Drug Safety

, Volume 29, Issue 2, pp 169–174 | Cite as

The Effect of Detection Approaches on the Reported Incidence of Tenfold Errors

  • Eran KozerEmail author
  • Dennis Scolnik
  • Anna D. Jarvis
  • Gideon Koren
Original Research Article


Background: Tenfold errors in calculation of paediatric drug doses are often life threatening. The magnitude and characteristics of this phenomenon have not been fully described.

Objectives: The objective of this study was to describe the incidence and nature of paediatric tenfold errors and to describe the effect of different detection approaches on the detection of such errors.

Methods: To evaluate the incidence of tenfold errors, data were collected from three different studies on medication errors all conducted at a large tertiary care paediatric hospital: (i) a study investigating medication event reports to the hospital’s Medication Incident Committee; (ii) a study auditing the charts of 1532 patients in the emergency department (ED) and; (iii) a prospective study of medication errors occurring during mock code resuscitations in the ED.

Results: In the first study, 20 tenfold errors were reported during the surveyed period. Almost all errors were prescribing errors. The calculated incidence was 1 per 22 500 doses prescribed. In chart auditing study in the ED, two tenfold errors where found in 1678 orders. In the prospective study, four tenfold errors were identified in eight mock resuscitations (125 orders for drugs).

Conclusion: The incidence of tenfold errors in paediatrics varies dramatically when different detection approaches are used. The rate of tenfold errors may be especially high in resuscitation situations and is underestimated by spontaneous reporting.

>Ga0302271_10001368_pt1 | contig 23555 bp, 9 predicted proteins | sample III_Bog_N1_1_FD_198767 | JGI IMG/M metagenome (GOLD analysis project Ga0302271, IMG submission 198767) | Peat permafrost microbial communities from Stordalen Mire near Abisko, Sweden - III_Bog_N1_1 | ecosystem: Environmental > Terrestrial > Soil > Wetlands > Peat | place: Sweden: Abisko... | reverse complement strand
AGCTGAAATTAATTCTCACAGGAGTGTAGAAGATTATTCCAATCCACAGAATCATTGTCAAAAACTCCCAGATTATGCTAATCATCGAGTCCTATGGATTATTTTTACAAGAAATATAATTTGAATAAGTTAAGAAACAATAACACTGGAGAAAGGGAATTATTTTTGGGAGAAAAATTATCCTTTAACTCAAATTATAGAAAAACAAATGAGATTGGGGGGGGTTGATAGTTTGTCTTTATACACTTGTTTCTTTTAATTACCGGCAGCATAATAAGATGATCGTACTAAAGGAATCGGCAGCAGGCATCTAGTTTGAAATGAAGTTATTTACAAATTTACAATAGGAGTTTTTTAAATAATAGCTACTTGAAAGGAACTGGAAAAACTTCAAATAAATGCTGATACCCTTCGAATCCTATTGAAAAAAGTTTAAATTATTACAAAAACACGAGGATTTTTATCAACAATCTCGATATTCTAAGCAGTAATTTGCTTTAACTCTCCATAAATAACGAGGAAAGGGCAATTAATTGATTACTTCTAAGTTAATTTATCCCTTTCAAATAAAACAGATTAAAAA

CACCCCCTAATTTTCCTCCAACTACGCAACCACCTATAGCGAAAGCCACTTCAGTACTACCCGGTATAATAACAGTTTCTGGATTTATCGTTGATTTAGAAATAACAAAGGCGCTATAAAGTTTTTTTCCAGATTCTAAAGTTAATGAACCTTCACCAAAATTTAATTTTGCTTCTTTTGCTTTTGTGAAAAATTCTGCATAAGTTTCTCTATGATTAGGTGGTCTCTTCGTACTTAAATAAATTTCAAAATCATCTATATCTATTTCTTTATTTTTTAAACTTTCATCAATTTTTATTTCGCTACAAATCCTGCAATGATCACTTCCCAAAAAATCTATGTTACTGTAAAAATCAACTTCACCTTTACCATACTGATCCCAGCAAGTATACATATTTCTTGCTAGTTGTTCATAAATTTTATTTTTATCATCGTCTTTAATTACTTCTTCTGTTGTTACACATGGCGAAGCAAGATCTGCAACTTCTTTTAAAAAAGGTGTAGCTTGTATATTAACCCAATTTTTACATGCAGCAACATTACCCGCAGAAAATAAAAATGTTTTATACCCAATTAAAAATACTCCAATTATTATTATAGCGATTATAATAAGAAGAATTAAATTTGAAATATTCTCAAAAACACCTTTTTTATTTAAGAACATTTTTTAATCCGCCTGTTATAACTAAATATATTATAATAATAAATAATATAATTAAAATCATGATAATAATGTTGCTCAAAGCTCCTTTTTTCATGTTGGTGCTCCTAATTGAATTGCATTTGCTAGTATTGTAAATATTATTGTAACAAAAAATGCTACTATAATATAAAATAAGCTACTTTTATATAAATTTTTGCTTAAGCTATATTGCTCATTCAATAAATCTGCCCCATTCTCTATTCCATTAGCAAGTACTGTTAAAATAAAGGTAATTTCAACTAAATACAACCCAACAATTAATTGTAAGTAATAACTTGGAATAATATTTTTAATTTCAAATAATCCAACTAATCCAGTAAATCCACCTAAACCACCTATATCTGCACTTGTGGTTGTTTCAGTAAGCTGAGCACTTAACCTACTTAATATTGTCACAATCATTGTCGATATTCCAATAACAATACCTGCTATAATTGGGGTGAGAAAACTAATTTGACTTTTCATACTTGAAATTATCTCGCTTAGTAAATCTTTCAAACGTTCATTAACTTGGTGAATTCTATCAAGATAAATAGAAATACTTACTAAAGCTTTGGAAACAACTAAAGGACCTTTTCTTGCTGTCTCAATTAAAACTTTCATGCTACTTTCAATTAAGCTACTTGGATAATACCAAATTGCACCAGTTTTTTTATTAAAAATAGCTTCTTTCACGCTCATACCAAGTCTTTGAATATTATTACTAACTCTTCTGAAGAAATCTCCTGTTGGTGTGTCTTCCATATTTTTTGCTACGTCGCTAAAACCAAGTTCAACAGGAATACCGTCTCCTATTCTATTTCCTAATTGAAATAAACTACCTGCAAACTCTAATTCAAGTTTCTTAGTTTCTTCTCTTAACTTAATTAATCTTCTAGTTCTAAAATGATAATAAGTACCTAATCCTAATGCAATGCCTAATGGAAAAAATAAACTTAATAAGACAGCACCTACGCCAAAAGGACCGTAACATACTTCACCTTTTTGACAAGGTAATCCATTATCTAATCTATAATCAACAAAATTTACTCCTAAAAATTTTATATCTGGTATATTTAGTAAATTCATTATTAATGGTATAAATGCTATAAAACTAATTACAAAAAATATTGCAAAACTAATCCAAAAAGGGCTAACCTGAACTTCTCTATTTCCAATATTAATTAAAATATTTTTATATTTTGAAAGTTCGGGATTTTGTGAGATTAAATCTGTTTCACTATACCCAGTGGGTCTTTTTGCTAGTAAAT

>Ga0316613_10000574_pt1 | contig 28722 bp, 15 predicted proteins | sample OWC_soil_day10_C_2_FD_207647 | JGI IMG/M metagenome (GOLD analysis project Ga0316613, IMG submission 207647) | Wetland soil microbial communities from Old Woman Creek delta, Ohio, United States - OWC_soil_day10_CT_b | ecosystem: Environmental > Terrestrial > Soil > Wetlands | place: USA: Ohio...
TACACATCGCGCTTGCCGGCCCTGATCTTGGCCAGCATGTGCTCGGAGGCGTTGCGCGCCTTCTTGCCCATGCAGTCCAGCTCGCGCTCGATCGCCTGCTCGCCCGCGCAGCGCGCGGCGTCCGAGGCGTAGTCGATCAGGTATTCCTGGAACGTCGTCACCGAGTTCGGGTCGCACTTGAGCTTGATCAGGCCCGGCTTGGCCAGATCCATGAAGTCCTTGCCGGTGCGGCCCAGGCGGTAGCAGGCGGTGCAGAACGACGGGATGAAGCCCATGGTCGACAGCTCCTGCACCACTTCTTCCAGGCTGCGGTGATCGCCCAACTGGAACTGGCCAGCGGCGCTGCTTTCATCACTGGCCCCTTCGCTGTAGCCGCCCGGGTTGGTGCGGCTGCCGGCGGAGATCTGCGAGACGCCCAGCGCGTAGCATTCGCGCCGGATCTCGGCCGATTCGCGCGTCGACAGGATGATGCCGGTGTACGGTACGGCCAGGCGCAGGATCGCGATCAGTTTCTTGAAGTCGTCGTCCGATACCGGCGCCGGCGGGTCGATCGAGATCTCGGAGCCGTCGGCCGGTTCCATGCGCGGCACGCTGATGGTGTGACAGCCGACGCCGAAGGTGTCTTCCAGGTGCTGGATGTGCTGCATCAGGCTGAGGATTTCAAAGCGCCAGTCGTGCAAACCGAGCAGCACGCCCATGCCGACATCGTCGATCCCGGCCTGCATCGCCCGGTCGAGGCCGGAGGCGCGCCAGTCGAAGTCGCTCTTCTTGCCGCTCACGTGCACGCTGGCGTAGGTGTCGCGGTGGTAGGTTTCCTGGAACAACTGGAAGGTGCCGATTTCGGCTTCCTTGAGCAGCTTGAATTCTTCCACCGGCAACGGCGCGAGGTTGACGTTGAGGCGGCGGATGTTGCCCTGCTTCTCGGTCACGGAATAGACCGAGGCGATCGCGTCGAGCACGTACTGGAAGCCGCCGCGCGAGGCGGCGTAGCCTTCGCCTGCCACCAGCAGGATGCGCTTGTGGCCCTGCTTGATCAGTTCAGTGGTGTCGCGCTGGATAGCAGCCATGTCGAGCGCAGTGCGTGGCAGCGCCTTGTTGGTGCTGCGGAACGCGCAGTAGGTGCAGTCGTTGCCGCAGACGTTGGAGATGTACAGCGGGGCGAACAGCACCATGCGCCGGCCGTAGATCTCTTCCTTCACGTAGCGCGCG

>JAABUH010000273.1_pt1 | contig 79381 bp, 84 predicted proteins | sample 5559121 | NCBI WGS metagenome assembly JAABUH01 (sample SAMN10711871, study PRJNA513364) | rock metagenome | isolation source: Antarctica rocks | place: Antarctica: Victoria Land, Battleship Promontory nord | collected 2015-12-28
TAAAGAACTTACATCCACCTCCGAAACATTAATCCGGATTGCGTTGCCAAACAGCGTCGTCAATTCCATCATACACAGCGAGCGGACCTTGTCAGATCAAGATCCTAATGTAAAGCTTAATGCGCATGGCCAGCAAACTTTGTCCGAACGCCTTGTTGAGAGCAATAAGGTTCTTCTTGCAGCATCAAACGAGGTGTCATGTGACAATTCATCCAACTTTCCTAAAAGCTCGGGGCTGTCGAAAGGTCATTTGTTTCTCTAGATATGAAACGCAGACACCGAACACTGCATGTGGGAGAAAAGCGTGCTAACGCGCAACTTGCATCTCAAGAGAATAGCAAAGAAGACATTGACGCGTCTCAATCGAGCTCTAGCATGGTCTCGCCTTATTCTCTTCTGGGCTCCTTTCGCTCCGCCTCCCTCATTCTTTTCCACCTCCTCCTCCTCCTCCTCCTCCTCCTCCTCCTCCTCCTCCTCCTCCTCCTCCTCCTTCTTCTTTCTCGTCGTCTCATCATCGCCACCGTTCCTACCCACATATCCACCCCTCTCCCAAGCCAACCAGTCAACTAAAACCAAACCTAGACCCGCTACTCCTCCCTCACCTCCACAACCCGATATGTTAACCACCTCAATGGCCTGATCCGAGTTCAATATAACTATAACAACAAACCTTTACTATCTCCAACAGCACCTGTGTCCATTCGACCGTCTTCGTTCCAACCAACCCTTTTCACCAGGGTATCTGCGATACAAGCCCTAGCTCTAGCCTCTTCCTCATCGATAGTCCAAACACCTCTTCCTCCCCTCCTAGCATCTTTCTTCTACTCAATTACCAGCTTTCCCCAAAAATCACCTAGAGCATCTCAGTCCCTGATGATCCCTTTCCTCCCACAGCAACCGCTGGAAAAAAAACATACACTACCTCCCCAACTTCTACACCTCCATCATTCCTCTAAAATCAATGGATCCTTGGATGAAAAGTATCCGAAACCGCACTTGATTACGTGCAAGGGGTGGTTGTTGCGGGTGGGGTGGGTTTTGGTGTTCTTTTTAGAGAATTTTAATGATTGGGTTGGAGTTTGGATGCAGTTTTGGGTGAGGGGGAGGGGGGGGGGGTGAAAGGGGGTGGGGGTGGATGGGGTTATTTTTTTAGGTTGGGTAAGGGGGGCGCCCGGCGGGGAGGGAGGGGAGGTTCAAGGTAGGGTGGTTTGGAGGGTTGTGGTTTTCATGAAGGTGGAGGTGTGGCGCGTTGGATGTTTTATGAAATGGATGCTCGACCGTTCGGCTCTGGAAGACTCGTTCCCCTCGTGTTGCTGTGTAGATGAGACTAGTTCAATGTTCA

Emergency Department Medication Error Adverse Drug Event Spontaneous Reporting Detection Approach 
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The authors have no conflicts of interest that are directly relevant to the content of this study. Eran Kozer is a recipient of a fellowship grant from the Research Training Centre, the Hospital for Sick Children. Gideon Koren is holder of the Ivey Chair in Molecular Toxicology, The University of Western Ontario.

This paper has been presented in part at the following meetings: the Annual Meeting of the American Society for Clinical Pharmacology and Therapeutics (Atlanta, Georgia, USA, 24–27 March, 2002) and; the Pediatric Academic Societies Meeting (Baltimore, Maryland, USA, 4–7 May 2002).


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Copyright information

© Adis Data Information BV 2006

Authors and Affiliations

  • Eran Kozer
    • 1
    • 2
    Email author
  • Dennis Scolnik
    • 1
    • 2
  • Anna D. Jarvis
    • 1
  • Gideon Koren
    • 2
    • 3
  1. 1.Division of Pediatric Emergency Medicine, the Hospital for Sick ChildrenUniversity of TorontoTorontoCanada
  2. 2.Division of Clinical Pharmacology and Toxicology, the Hospital for Sick ChildrenUniversity of TorontoTorontoCanada
  3. 3.Department of Pediatrics, Medication Incidents Sub-Committee, the Hospital for Sick ChildrenUniversity of TorontoTorontoCanada

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